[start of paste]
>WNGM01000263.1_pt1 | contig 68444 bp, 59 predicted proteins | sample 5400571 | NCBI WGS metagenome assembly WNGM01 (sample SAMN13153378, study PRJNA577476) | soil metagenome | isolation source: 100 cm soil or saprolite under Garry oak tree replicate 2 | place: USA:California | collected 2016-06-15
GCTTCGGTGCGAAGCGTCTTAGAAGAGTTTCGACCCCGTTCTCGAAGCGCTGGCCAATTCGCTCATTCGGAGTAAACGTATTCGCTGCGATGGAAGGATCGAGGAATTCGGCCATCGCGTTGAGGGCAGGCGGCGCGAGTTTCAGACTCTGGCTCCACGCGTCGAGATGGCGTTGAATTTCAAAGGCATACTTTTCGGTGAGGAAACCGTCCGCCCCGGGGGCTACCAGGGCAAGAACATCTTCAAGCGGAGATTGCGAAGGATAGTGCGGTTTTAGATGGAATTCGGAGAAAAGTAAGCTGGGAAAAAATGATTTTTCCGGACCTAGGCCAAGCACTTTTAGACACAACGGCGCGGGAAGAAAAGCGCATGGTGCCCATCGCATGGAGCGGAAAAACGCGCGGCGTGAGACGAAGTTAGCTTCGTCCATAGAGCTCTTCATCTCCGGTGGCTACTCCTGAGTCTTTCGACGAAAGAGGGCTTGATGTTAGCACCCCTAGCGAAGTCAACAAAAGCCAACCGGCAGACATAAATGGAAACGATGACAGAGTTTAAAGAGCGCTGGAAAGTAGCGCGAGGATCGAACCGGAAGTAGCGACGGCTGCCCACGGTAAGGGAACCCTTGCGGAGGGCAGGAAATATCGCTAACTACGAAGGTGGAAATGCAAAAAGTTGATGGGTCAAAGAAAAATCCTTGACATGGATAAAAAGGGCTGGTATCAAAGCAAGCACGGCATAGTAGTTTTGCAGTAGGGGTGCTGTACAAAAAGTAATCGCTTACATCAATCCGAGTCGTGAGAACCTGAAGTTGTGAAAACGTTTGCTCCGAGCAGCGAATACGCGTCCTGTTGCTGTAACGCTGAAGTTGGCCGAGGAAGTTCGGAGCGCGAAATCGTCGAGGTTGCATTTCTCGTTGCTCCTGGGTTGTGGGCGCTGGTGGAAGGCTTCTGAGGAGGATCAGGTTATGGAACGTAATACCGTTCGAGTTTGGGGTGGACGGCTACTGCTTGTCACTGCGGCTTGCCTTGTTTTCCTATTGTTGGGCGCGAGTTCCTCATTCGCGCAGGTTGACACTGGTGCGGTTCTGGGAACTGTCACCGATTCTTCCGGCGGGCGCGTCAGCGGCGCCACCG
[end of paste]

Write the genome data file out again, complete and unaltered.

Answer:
>WNGM01000263.1_pt1 | contig 68444 bp, 59 predicted proteins | sample 5400571 | NCBI WGS metagenome assembly WNGM01 (sample SAMN13153378, study PRJNA577476) | soil metagenome | isolation source: 100 cm soil or saprolite under Garry oak tree replicate 2 | place: USA:California | collected 2016-06-15
GCTTCGGTGCGAAGCGTCTTAGAAGAGTTTCGACCCCGTTCTCGAAGCGCTGGCCAATTCGCTCATTCGGAGTAAACGTATTCGCTGCGATGGAAGGATCGAGGAATTCGGCCATCGCGTTGAGGGCAGGCGGCGCGAGTTTCAGACTCTGGCTCCACGCGTCGAGATGGCGTTGAATTTCAAAGGCATACTTTTCGGTGAGGAAACCGTCCGCCCCGGGGGCTACCAGGGCAAGAACATCTTCAAGCGGAGATTGCGAAGGATAGTGCGGTTTTAGATGGAATTCGGAGAAAAGTAAGCTGGGAAAAAATGATTTTTCCGGACCTAGGCCAAGCACTTTTAGACACAACGGCGCGGGAAGAAAAGCGCATGGTGCCCATCGCATGGAGCGGAAAAACGCGCGGCGTGAGACGAAGTTAGCTTCGTCCATAGAGCTCTTCATCTCCGGTGGCTACTCCTGAGTCTTTCGACGAAAGAGGGCTTGATGTTAGCACCCCTAGCGAAGTCAACAAAAGCCAACCGGCAGACATAAATGGAAACGATGACAGAGTTTAAAGAGCGCTGGAAAGTAGCGCGAGGATCGAACCGGAAGTAGCGACGGCTGCCCACGGTAAGGGAACCCTTGCGGAGGGCAGGAAATATCGCTAACTACGAAGGTGGAAATGCAAAAAGTTGATGGGTCAAAGAAAAATCCTTGACATGGATAAAAAGGGCTGGTATCAAAGCAAGCACGGCATAGTAGTTTTGCAGTAGGGGTGCTGTACAAAAAGTAATCGCTTACATCAATCCGAGTCGTGAGAACCTGAAGTTGTGAAAACGTTTGCTCCGAGCAGCGAATACGCGTCCTGTTGCTGTAACGCTGAAGTTGGCCGAGGAAGTTCGGAGCGCGAAATCGTCGAGGTTGCATTTCTCGTTGCTCCTGGGTTGTGGGCGCTGGTGGAAGGCTTCTGAGGAGGATCAGGTTATGGAACGTAATACCGTTCGAGTTTGGGGTGGACGGCTACTGCTTGTCACTGCGGCTTGCCTTGTTTTCCTATTGTTGGGCGCGAGTTCCTCATTCGCGCAGGTTGACACTGGTGCGGTTCTGGGAACTGTCACCGATTCTTCCGGCGGGCGCGTCAGCGGCGCCACCG